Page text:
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Perhaps sleep problems are simply part of the evolutionary past
Today many people suffer from sleep problems. Poor sleep is often seen as a result of hectic modern life. However, current research results now indicate that a particularly light sleep or waking up several times during the night is a survival mechanism that is supposed to protect against nighttime threats.
Scientists at Duke University in North Carolina and the University of Nevada in Las Vegas found that nighttime difficulty sleeping is a survival mechanism that protects people from potential nighttime threats, the press release said the results of the current study.
Researchers study sleeping patterns of a native tribe in Tanzania
In their current study, the researchers examined the sleep patterns of people from a so-called hunter-gatherer tribe in northern Tanzania. The experts were able to determine that frequent waking up at night and different sleeping plans between old and young people ensure that in most cases at least one tribe member is always awake.
Bedtime of tribal members very low
For a period of three weeks, there were only 18 minutes in which all 33 members of the tribe slept at the same time, the authors explain. When we observed the population, we noticed that the total sleep time of the tribal members is quite low. We live much more safely in our western society, which is why we actually sleep better, explains author David Samson from Duke University.
Those affected less often suffered from sleep problems
Although the people of the tribe generally sleep less, those affected suffered less from sleep problems and insomnia, which are particularly widespread among older people from modern industrial nations, the scientists say.
Experts examined the Hadza tribe in northern Tanzania
The study focused on the so-called Hadza in northern Tanzania, which live in groups of twenty to thirty people. During the day, men and women go their separate ways to collect tubers, berries and honey and hunt animals, the experts explain. In the evening, all members of the tribe meet again. The Hadza often all sleep together in their huts made of grass and branches.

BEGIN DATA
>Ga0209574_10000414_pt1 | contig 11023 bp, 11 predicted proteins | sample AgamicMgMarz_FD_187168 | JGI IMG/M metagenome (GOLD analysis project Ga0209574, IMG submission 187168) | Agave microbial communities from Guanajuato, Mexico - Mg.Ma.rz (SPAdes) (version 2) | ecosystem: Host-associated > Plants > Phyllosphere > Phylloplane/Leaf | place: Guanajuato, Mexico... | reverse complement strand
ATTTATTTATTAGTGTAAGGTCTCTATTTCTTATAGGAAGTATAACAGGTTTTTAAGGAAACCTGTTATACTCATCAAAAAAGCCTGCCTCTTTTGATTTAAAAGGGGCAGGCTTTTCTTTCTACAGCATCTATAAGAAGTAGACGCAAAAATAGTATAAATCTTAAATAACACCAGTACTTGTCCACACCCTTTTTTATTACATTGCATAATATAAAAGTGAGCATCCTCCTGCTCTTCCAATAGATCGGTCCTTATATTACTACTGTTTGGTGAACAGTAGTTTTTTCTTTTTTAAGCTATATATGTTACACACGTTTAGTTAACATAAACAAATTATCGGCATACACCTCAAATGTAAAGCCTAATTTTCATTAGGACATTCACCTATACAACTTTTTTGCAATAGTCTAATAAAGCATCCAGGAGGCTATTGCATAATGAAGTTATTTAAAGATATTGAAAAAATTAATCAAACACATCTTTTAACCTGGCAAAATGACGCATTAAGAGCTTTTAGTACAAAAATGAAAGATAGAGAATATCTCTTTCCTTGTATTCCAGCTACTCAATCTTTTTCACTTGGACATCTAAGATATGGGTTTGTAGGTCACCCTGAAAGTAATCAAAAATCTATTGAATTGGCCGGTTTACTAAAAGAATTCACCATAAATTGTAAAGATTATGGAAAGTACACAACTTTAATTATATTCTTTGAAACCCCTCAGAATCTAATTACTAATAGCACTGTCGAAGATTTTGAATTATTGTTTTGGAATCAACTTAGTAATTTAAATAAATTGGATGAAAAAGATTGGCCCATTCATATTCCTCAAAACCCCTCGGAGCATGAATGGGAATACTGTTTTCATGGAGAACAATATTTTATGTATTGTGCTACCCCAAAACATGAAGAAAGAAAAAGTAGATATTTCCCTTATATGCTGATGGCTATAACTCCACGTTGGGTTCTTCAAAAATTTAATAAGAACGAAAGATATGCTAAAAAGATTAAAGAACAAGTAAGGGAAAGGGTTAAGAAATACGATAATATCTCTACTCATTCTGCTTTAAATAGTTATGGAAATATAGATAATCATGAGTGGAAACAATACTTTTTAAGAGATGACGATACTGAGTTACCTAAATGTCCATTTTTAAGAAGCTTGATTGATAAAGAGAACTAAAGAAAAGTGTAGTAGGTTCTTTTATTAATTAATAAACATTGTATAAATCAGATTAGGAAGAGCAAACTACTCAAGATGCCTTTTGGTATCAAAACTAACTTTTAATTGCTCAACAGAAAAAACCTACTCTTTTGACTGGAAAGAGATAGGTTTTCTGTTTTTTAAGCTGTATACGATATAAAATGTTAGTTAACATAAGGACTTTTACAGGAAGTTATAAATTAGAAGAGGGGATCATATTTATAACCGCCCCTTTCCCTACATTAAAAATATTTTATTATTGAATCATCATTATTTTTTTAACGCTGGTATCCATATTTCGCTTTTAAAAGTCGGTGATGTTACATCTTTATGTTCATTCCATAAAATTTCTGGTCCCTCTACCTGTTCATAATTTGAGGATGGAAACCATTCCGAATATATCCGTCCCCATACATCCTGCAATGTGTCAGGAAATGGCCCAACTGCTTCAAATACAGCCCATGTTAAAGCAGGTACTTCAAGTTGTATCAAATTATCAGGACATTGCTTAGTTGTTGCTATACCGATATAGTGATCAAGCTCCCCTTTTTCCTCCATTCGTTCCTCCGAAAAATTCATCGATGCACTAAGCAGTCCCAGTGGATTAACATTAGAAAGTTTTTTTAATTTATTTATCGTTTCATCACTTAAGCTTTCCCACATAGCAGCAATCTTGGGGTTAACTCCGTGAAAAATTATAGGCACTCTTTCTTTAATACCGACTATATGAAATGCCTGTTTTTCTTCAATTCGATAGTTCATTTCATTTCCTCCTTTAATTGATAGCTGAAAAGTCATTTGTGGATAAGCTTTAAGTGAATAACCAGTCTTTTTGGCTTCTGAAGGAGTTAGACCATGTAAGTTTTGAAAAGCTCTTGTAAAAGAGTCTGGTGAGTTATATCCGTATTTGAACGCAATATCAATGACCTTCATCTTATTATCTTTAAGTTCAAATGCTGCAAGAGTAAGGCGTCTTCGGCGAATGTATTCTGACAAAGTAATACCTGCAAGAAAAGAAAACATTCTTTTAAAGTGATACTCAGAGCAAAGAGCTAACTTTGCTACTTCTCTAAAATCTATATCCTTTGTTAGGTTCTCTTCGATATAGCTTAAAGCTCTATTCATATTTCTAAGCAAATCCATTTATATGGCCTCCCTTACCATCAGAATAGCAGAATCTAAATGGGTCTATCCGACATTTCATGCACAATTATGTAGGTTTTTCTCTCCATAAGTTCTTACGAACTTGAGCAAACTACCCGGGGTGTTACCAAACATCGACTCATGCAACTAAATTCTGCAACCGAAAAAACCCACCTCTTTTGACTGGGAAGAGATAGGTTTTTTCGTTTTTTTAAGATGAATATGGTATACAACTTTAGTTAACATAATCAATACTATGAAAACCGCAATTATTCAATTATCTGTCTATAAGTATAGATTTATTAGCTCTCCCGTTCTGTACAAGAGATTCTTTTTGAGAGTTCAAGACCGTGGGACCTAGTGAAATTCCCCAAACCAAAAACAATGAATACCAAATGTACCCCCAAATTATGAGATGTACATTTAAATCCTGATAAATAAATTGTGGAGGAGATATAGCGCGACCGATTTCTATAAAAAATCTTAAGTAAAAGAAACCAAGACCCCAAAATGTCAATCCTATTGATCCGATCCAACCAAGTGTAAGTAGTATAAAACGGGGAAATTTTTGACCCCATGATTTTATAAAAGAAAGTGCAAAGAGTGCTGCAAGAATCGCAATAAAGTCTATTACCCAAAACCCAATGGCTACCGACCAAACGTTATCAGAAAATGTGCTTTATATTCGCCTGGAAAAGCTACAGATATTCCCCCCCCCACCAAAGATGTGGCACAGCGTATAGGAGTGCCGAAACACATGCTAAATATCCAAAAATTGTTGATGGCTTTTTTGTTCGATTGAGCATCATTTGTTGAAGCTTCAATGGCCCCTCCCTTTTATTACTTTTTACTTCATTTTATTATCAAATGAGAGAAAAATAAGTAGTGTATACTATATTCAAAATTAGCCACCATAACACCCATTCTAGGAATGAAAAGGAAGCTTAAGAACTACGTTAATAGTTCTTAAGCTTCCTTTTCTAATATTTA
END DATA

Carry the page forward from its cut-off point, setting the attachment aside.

Study provides insight into human evolution
The Hadza show us an important part of human evolutionary history. They live in a style that is most similar to our past, explains author Alyssa Crittenden from the University of Nevada. For example, they sleep on the floor and have no synthetic lighting or regulated indoor climate.
Doctors examine the sleeping habits of 33 participants
The researchers tracked the sleep patterns of 33 healthy Hadza men and women. They wore watch-like devices on their wrists for twenty days. So the movements during the night should be recorded. Usually, the participants woke up several times a night, for example to turn around, smoke or take care of crying babies, the scientists explain.
Variation and flexibility in human sleep is normal
When people are in a lighter state of sleep, they are more alert to all kinds of threats in the area, explains author Charlie Nunn of Duke University. On average, more than a third of the group was awake at all times or fell asleep only slightly. The results show that variation and flexibility are completely normal in human sleep, author Samson adds.
What sleeping habits did the participants have?
Previous studies have found similar patterns in birds, mice and other animals. The phenomenon has now been observed for the first time in humans, say the doctors. On average, the participants went to bed shortly after 10 p.m. and woke up at 7 a.m. However, there were some people who were already asleep at 8 p.m. and woke up around 6 a.m. These were mostly older participants. Younger participants, on the other hand, usually slept from 11 p.m. to 8 a.m., the experts add.
Are the sleep problems of older people often not really disturbances?
The authors contend that the different orientations of sleeping habits of adolescents and the elderly could be an evolutionary adjustment that kept our ancestors safe when sleeping in mixed age groups. A lot of older people go to doctors these days and complain that they wake up early and can't go back to sleep, says Nunn. However, there are probably often no health problems at all and perhaps some of the so-called sleep disorders are only a relic of the evolutionary past, which was originally beneficial for humans, the scientists explain. (as)